“Crash damage often occurs on the inside of the arm, where the leather has pulled the textile stretch panel as it dragged on the ground. Stress areas are key at the hips and shoulders, but the crutch too – it’s not abrasion that causes the damage there, it’s the strain put on them by the section that’s dragging on the road.

“It might be that to strip a damaged panel out, the surrounding panels would become damaged. When you have six or seven stiches per inch you’re adding perforations, unless you use exactly the same holes. Once a hole’s in leather, it’s there for good. I do match as closely as possible, but you can’t get them exactly the same over a typical repair.”

 

The spacing of the stitches is matched during repair, but these holes can cause weaknesses

 

I got some leather cheap off the internet – can you use that for my repair?

A good quality hide costs around £200, but only some parts of that can be used for motorcycle leather repair – the rump is the toughest section, but the belly is just too stretchy. And with so many varying thicknesses – and even holes – across each hide, there’s only so much of it that can be used for a good, solid repair.

“You can of course get cheap leather,” Alan tell us. “Sometimes it’s liquidated stock, or it might be heavily finished split leather – you have to be very careful when buying cheap as you do tend to get what you pay for.”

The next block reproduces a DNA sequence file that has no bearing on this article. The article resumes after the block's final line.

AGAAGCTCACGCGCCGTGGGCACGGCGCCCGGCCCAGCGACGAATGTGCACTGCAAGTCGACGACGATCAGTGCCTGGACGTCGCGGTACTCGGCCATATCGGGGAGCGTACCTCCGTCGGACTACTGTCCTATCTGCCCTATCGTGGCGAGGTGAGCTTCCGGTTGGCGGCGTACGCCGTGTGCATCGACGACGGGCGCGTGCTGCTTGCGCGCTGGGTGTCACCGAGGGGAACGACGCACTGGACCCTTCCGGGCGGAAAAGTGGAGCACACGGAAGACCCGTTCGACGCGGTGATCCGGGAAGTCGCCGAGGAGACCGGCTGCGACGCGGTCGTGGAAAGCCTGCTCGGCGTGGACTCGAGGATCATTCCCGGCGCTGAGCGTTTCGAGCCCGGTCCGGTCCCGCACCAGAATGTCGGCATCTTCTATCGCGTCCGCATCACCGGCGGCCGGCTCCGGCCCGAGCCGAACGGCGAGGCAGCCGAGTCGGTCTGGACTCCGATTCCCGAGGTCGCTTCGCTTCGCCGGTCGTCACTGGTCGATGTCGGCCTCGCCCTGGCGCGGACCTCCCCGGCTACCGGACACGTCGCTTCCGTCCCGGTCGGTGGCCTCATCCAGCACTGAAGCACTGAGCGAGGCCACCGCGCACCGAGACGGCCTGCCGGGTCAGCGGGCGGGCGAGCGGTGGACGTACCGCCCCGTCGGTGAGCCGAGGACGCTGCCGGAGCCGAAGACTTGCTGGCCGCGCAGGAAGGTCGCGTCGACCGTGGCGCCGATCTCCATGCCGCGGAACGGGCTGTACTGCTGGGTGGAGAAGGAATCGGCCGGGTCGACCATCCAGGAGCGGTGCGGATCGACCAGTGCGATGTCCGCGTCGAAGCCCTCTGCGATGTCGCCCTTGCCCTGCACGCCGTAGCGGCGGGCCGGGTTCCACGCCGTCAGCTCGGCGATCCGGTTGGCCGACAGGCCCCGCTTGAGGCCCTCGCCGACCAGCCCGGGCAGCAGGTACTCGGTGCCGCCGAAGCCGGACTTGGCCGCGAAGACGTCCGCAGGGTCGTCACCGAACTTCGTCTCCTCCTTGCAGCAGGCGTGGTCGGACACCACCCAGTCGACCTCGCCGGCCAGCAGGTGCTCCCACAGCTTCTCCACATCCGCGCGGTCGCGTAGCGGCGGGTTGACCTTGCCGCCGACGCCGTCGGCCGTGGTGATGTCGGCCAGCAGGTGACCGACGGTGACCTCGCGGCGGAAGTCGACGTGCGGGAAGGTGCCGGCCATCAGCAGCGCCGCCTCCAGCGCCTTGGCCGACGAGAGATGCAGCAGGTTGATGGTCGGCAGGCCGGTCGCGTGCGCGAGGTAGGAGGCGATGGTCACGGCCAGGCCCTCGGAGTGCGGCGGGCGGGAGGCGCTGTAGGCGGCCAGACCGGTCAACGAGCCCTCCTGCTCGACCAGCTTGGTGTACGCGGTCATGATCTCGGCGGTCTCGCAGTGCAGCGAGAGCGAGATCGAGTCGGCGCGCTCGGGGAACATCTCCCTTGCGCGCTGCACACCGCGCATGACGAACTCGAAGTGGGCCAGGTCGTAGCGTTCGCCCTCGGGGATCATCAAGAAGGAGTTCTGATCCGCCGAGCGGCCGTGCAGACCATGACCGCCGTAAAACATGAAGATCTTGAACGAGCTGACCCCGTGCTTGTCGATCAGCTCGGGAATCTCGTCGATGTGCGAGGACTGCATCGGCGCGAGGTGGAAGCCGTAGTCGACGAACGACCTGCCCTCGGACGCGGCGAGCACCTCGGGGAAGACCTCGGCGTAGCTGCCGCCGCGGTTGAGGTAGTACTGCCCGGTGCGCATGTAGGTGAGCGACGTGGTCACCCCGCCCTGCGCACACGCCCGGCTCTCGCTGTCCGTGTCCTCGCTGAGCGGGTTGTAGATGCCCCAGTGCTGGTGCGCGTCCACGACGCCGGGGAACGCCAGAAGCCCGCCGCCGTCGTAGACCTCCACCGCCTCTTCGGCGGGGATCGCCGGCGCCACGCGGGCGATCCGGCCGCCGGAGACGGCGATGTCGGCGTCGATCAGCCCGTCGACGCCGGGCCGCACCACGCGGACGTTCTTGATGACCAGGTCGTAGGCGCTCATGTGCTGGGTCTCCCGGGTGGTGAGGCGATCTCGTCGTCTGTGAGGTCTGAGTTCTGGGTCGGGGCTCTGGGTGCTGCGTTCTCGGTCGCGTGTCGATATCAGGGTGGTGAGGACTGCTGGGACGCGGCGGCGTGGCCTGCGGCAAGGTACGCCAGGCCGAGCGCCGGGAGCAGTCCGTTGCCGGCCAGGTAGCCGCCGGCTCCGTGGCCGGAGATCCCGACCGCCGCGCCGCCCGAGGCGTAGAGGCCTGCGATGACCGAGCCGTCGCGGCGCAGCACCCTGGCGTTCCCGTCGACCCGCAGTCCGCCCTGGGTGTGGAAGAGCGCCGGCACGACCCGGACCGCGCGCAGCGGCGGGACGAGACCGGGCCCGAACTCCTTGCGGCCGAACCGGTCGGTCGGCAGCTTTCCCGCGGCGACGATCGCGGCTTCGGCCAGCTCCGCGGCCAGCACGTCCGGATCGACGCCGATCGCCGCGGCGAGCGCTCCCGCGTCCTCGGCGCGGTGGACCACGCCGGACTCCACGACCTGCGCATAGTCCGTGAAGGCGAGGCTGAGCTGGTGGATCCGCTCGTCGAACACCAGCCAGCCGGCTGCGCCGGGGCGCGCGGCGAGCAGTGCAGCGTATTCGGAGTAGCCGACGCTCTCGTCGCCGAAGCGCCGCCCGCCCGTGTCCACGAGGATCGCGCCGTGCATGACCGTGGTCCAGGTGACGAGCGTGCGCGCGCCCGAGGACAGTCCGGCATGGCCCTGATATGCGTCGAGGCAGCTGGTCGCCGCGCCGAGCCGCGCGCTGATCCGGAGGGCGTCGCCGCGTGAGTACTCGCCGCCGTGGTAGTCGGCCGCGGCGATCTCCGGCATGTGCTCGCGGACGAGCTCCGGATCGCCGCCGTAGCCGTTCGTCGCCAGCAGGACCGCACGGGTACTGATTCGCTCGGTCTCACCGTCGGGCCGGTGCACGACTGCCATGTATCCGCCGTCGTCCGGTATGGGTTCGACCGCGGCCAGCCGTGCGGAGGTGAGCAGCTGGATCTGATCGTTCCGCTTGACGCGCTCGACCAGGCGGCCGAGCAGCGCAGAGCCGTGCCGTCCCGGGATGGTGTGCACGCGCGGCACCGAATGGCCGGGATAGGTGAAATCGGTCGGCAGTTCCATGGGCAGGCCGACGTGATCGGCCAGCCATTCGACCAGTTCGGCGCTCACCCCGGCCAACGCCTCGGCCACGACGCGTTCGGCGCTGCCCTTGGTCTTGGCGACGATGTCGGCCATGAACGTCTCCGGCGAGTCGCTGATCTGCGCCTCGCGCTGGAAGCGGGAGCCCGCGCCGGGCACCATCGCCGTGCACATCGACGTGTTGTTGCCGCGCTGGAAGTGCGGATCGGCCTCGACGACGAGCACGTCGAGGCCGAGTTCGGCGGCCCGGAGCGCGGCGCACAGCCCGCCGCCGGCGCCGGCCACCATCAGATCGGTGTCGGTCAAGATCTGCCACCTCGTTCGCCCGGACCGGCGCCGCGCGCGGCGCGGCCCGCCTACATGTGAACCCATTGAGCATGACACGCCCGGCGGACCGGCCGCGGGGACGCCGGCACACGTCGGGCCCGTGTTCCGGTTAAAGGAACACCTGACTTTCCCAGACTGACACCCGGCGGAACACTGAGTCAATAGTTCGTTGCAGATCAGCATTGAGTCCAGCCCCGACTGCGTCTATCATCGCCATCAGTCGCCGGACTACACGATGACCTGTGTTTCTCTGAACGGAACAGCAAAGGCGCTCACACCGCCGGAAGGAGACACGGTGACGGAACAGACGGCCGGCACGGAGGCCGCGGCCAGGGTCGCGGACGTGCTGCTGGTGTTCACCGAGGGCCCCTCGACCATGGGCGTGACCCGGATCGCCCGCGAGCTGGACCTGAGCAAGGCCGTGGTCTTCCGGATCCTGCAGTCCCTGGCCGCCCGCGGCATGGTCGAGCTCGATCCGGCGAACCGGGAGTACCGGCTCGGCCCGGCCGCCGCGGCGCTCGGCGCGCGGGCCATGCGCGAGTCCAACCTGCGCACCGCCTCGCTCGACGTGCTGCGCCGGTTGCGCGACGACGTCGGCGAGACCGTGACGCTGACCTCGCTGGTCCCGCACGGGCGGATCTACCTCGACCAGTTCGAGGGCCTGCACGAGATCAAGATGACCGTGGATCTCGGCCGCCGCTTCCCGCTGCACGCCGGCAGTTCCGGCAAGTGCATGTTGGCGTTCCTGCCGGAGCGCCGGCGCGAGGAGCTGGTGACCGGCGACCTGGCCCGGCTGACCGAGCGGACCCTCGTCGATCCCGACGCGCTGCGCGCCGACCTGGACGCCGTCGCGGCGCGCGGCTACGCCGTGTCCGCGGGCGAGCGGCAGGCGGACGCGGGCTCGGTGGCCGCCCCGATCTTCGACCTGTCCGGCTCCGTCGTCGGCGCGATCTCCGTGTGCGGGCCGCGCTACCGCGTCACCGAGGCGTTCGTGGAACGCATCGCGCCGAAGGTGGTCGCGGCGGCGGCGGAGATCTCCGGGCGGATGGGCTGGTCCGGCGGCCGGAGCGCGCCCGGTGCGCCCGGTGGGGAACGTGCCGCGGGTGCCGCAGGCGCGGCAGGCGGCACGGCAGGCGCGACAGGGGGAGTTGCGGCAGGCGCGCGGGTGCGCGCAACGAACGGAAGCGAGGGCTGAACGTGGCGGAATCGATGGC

Choosing the correct thread is far more critical than finding the right colour

 

I’ve got some thread – I reckon I can patch it up myself.

There are many, many different threads used in leather construction – long filament, polyester, flaxens, woven cottons, waxed, bonded, UV protected… without a microscope, you won’t be able to tell, but it’s very important to use the correct thread – some are incredibly strong, while others are much weaker. Some – designed for stitching the panels that cover airbags in cars – are designed to snap; using that in bike kit would be very bad indeed.

Care for your kit by reading our feature here and it’ll last you many years, but if you have damaged any of your gear, it’s worth asking a professional if it can be repaired before you throw it away: “I’ll repair almost anything,” says Alan, “though rarely textiles – besides the difficulty of getting hold of some of the materials, the construction is usually very complex, which can make them uneconomic.”

Thanks to Alan Lui of Lincs Repair www.lincsrepair.co.uk